Linked by Thom Holwerda on Fri 27th Apr 2012 01:00 UTC
Legal "Former Sun CEO Jonathan Schwartz took the stand here today as a witness for the defense, and disputed Oracle's claim that Java APIs were proprietary code from Sun. Google's lawyer, Robert van Nest, asked Schwartz whether, during his tenure at Sun, Java APIs were considered proprietary or protected by Sun. 'No,' Schwartz said in explaining the nature of open software, 'These are open APIs, and we wanted to bring in more people... We wanted to build the biggest tent and invite as many people as possible.'" Whoopsie for Oracle.
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tanishaj
Member since:
2010-12-22

Obviously, if the APIs were truly "open" as Schwartz suggests, then there was no point in negotiating with Google over licensing fees. And yet they did negotiate. And the negotiations failed. And then Schwartz was replaced by adults without ponytails. Sounds like he has an ax to grind.


The negotiations were over the implementation and the TCK (which you need to pass to call it Java). Google wrote their own implementation and called it Dalvik (not Java).

Swartz welcomed Google aboard at the time. This is no turn-around or revisionist history.

Reply Parent Score: 13

tomcat Member since:
2006-01-06

"Obviously, if the APIs were truly "open" as Schwartz suggests, then there was no point in negotiating with Google over licensing fees. And yet they did negotiate. And the negotiations failed. And then Schwartz was replaced by adults without ponytails. Sounds like he has an ax to grind.


The negotiations were over the implementation and the TCK (which you need to pass to call it Java). Google wrote their own implementation and called it Dalvik (not Java).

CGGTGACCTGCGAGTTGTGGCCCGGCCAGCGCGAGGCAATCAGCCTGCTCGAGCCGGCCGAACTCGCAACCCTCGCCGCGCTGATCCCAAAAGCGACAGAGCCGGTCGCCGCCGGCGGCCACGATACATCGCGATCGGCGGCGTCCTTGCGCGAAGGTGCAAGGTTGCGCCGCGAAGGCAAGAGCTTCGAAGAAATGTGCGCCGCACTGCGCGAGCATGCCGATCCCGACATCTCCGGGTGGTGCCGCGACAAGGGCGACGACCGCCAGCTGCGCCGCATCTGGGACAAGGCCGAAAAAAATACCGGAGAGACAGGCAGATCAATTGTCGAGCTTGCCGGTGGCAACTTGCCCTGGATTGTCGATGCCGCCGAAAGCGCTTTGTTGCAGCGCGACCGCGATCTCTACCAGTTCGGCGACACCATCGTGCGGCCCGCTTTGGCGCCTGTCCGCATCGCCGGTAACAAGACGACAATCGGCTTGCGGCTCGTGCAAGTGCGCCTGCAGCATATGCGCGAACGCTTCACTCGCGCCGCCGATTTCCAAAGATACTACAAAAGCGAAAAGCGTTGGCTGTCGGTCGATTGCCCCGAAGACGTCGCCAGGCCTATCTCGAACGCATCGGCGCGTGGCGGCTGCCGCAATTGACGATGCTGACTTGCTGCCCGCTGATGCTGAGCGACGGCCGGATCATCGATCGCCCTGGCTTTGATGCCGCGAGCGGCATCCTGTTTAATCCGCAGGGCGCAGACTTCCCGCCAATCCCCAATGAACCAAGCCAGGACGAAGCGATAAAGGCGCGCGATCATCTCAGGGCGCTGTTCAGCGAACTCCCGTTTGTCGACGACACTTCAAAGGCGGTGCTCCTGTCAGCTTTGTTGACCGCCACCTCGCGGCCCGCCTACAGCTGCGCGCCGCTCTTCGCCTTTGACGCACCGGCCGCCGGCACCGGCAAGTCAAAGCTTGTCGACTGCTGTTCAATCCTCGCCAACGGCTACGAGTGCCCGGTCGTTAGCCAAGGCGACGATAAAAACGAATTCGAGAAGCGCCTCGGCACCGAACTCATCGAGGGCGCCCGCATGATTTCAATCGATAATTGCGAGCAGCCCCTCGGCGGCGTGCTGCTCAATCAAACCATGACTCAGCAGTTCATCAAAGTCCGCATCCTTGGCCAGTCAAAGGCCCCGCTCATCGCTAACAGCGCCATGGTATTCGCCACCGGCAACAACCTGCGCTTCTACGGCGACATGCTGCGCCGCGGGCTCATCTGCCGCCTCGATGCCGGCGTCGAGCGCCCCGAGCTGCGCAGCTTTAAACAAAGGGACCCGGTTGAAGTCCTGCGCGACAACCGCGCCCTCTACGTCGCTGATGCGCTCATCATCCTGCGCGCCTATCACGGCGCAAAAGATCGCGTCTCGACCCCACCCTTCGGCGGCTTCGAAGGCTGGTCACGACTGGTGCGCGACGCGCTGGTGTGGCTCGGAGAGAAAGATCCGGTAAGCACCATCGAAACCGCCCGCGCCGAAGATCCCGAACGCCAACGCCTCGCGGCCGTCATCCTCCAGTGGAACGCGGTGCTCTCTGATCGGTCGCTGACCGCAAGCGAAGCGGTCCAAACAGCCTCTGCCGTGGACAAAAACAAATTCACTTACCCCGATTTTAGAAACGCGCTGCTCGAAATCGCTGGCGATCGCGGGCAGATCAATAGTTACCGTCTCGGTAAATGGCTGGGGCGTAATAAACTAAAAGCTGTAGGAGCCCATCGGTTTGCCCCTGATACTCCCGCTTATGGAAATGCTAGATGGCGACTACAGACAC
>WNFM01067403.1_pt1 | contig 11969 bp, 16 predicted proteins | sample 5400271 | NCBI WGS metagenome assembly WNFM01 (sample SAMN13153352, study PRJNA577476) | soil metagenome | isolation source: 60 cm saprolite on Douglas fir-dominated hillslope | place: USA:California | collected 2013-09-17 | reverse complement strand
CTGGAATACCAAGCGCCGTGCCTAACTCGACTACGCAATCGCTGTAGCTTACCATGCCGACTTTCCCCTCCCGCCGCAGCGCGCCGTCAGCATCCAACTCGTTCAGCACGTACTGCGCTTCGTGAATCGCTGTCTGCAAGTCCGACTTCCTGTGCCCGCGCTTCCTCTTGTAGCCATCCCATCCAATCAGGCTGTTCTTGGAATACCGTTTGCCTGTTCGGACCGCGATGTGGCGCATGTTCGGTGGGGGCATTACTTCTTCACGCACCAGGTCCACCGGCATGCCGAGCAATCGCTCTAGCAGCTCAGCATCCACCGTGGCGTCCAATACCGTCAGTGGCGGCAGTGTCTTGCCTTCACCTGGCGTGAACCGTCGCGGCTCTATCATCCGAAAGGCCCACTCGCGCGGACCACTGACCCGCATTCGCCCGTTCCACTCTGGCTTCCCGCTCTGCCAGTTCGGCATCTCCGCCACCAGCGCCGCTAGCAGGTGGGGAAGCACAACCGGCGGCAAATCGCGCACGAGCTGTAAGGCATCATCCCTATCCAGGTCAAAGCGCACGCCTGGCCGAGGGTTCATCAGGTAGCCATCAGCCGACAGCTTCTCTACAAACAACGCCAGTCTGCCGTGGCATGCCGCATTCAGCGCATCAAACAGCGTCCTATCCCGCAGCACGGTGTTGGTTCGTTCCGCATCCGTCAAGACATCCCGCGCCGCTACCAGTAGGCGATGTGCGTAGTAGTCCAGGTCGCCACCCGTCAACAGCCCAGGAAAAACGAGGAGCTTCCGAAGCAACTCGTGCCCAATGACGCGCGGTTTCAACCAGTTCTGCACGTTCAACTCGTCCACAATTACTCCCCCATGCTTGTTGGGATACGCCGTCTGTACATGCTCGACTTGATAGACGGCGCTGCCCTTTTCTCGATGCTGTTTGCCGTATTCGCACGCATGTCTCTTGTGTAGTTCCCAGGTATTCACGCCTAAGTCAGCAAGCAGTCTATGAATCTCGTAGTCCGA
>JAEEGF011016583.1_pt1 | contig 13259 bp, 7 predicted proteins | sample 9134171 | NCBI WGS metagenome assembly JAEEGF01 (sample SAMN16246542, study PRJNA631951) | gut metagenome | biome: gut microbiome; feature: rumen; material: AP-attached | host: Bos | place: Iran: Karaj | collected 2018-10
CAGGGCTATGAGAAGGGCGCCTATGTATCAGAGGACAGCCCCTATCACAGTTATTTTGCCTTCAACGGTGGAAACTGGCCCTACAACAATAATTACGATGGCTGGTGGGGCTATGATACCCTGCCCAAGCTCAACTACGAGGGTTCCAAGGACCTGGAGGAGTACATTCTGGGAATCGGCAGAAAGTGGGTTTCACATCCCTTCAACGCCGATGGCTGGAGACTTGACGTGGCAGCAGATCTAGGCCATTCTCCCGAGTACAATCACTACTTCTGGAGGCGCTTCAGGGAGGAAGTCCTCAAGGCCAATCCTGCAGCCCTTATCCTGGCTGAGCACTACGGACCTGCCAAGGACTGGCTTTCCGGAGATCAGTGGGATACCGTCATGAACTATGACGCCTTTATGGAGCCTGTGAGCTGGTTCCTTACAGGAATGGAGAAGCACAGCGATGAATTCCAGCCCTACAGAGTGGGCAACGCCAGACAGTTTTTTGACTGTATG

Swartz welcomed Google aboard at the time. This is no turn-around or revisionist history.
"

Given the fact that Google actually borrowed source files from Sun's implementation, it's clear this was no clean-room implementation; in fact, Google was probably referring to the original sources as they wrote their code. Which means that Google's code is a derivative work and, thus, a copyright violation. But thanks for playing, anyway.

Reply Parent Score: -1

Lazarus Member since:
2005-08-10

Given the fact that Google actually borrowed source files from Sun's implementation, it's clear this was no clean-room implementation; in fact, Google was probably referring to the original sources as they wrote their code. Which means that Google's code is a derivative work and, thus, a copyright violation.


9 source lines of code out of 15 million lines does not a derivative work make.

http://www.groklaw.net/pdf3/OraGoogle-Trial-GoogleOpeningStills.pdf

But thanks for playing, anyway.

Reply Parent Score: 7

james_parker Member since:
2005-06-29


Given the fact that Google actually borrowed source files from Sun's implementation, it's clear this was no clean-room implementation; in fact, Google was probably referring to the original sources as they wrote their code. Which means that Google's code is a derivative work and, thus, a copyright violation. But thanks for playing, anyway.


Google's code is a derivative work in exactly the same way that BSD was a derivative of Unix. The last bits of AT&T code were removed and BSD was deemed not to infringe on Unix.

This is the same model that Google took with Java. They removed the last bits of Sun (Oracle) code and the result will soon be deemed not to infringe on Java.

Reply Parent Score: 2